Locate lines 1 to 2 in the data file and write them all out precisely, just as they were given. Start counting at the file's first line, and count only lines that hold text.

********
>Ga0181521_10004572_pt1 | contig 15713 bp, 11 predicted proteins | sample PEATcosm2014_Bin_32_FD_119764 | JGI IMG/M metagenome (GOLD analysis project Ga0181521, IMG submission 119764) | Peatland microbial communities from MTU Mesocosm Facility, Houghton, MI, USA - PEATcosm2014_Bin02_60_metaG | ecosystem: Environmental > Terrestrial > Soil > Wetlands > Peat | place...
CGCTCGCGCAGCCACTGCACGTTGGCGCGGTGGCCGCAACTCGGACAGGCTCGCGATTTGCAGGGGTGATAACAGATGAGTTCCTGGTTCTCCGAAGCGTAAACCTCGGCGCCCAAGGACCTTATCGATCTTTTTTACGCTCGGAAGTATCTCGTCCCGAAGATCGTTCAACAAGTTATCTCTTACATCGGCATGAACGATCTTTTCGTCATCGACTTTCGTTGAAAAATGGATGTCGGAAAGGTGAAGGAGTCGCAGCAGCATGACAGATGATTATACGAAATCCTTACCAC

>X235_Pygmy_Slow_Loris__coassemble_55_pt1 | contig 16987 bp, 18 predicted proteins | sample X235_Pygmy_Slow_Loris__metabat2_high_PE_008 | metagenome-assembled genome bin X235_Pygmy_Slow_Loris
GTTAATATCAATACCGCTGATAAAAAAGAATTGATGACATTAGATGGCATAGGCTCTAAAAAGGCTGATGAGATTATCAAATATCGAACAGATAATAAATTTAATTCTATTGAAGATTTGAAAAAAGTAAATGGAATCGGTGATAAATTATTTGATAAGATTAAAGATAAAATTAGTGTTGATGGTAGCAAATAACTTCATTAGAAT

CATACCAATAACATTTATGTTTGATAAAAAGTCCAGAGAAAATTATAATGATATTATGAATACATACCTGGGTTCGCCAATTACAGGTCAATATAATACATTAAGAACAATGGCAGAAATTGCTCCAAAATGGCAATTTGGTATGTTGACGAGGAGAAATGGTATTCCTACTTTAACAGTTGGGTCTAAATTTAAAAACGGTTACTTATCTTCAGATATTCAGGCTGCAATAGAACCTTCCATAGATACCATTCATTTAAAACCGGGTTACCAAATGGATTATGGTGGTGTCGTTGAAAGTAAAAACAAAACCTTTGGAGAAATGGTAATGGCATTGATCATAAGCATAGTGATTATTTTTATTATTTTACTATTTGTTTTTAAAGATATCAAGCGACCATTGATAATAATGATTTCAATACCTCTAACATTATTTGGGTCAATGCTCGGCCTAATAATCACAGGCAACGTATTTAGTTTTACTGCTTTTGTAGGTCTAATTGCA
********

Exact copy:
>Ga0181521_10004572_pt1 | contig 15713 bp, 11 predicted proteins | sample PEATcosm2014_Bin_32_FD_119764 | JGI IMG/M metagenome (GOLD analysis project Ga0181521, IMG submission 119764) | Peatland microbial communities from MTU Mesocosm Facility, Houghton, MI, USA - PEATcosm2014_Bin02_60_metaG | ecosystem: Environmental > Terrestrial > Soil > Wetlands > Peat | place...
CGCTCGCGCAGCCACTGCACGTTGGCGCGGTGGCCGCAACTCGGACAGGCTCGCGATTTGCAGGGGTGATAACAGATGAGTTCCTGGTTCTCCGAAGCGTAAACCTCGGCGCCCAAGGACCTTATCGATCTTTTTTACGCTCGGAAGTATCTCGTCCCGAAGATCGTTCAACAAGTTATCTCTTACATCGGCATGAACGATCTTTTCGTCATCGACTTTCGTTGAAAAATGGATGTCGGAAAGGTGAAGGAGTCGCAGCAGCATGACAGATGATTATACGAAATCCTTACCAC